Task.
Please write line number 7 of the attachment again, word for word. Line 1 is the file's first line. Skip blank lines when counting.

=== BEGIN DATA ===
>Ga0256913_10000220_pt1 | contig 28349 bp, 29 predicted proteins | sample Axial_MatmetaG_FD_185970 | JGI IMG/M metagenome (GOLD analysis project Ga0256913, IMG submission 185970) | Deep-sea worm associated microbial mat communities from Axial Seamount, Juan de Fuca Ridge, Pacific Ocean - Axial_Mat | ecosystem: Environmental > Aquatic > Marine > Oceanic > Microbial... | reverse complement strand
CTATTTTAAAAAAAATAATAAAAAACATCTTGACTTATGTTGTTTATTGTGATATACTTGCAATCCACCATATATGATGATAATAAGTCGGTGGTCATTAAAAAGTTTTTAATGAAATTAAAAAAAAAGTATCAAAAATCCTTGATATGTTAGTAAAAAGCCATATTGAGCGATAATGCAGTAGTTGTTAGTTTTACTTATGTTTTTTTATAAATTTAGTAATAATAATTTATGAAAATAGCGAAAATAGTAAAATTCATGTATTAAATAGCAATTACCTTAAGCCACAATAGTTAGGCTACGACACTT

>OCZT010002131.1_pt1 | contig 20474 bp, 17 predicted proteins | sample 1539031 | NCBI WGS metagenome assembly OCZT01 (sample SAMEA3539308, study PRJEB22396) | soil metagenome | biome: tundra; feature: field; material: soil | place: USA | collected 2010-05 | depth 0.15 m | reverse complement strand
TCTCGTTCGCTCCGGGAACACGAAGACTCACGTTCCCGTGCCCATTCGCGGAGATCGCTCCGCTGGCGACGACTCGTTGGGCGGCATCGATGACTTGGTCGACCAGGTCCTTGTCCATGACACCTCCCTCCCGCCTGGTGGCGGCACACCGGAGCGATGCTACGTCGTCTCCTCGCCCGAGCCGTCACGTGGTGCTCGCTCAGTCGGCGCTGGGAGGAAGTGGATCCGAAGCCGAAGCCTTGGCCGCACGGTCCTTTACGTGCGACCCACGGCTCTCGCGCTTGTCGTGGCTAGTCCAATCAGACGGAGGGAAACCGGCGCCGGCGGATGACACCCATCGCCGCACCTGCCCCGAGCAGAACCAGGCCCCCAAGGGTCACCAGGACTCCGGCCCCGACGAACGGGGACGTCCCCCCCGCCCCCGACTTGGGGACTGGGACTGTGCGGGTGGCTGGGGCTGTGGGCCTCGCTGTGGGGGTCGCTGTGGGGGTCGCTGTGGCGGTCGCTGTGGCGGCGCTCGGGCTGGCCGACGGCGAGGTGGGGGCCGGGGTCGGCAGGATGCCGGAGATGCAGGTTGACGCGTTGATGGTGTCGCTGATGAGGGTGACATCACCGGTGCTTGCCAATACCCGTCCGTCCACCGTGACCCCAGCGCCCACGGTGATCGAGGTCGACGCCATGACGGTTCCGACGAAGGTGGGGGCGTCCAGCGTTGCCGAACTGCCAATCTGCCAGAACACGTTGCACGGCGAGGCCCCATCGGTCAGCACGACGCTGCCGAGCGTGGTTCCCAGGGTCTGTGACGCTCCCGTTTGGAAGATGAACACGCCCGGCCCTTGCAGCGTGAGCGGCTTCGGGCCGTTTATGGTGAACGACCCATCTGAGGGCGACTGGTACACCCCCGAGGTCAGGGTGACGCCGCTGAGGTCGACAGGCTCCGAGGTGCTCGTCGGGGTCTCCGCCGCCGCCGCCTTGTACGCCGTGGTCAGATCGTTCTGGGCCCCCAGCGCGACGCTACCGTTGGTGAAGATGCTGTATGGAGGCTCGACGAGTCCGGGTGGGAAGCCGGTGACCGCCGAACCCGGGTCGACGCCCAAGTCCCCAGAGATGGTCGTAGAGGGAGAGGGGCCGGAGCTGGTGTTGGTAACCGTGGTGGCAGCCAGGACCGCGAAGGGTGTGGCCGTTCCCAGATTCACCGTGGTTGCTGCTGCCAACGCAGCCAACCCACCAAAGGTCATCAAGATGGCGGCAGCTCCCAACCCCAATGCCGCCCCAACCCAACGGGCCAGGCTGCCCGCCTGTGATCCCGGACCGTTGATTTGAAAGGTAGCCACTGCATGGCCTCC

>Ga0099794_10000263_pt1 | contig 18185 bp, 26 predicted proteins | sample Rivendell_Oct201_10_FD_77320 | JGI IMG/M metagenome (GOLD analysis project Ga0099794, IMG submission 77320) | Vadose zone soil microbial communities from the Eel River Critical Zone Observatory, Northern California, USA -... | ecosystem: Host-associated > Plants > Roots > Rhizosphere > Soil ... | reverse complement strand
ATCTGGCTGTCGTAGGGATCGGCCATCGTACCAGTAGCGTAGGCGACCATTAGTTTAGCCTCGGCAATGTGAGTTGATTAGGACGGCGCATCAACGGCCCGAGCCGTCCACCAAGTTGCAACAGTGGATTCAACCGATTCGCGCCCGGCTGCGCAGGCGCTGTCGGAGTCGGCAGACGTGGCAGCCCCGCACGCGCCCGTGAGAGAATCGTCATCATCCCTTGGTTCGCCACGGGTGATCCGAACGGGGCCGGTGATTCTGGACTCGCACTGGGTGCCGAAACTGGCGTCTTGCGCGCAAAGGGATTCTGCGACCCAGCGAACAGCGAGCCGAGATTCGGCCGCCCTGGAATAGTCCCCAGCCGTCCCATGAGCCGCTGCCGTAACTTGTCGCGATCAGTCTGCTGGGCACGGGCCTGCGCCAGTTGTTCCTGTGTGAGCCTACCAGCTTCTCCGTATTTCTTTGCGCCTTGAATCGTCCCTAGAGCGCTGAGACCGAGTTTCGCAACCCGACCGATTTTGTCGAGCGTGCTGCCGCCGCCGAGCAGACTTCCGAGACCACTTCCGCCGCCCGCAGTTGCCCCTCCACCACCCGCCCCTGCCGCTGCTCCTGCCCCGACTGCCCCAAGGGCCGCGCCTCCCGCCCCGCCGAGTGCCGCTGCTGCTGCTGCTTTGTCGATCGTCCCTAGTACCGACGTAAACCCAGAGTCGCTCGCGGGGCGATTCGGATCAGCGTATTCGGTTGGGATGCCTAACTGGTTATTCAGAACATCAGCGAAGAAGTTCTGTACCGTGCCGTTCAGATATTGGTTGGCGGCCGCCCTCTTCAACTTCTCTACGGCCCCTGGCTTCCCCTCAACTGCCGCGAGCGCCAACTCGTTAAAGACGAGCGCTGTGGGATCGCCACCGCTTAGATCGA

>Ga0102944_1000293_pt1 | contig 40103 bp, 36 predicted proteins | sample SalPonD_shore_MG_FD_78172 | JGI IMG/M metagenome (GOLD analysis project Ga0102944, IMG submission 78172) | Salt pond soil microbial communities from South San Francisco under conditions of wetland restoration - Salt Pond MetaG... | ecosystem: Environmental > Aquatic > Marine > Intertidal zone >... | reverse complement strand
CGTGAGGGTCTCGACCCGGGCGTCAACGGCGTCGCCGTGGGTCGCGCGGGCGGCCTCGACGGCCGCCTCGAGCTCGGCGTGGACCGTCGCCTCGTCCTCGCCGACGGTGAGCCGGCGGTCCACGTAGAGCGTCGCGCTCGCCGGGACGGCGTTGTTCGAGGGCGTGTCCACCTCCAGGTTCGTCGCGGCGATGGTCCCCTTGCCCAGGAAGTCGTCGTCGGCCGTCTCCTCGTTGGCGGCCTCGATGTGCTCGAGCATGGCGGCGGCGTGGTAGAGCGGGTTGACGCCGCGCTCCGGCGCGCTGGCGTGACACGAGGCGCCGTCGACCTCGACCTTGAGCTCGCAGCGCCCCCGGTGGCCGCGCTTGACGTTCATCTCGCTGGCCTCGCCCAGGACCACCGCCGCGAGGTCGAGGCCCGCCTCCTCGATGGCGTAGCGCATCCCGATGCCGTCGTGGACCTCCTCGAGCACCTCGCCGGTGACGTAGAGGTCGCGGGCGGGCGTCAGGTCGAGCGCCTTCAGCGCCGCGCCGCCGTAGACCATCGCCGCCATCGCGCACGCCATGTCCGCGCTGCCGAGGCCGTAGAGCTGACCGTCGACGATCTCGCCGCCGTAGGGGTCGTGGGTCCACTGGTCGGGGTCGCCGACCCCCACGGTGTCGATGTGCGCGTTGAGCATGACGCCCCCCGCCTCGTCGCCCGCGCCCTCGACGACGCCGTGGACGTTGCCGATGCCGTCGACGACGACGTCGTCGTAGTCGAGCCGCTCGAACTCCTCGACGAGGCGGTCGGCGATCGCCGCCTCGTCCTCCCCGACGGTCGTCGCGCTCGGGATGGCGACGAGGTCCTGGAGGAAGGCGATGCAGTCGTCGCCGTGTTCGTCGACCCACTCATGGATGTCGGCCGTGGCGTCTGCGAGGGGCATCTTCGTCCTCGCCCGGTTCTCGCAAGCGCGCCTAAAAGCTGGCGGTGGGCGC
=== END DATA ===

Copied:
>Ga0102944_1000293_pt1 | contig 40103 bp, 36 predicted proteins | sample SalPonD_shore_MG_FD_78172 | JGI IMG/M metagenome (GOLD analysis project Ga0102944, IMG submission 78172) | Salt pond soil microbial communities from South San Francisco under conditions of wetland restoration - Salt Pond MetaG... | ecosystem: Environmental > Aquatic > Marine > Intertidal zone >... | reverse complement strand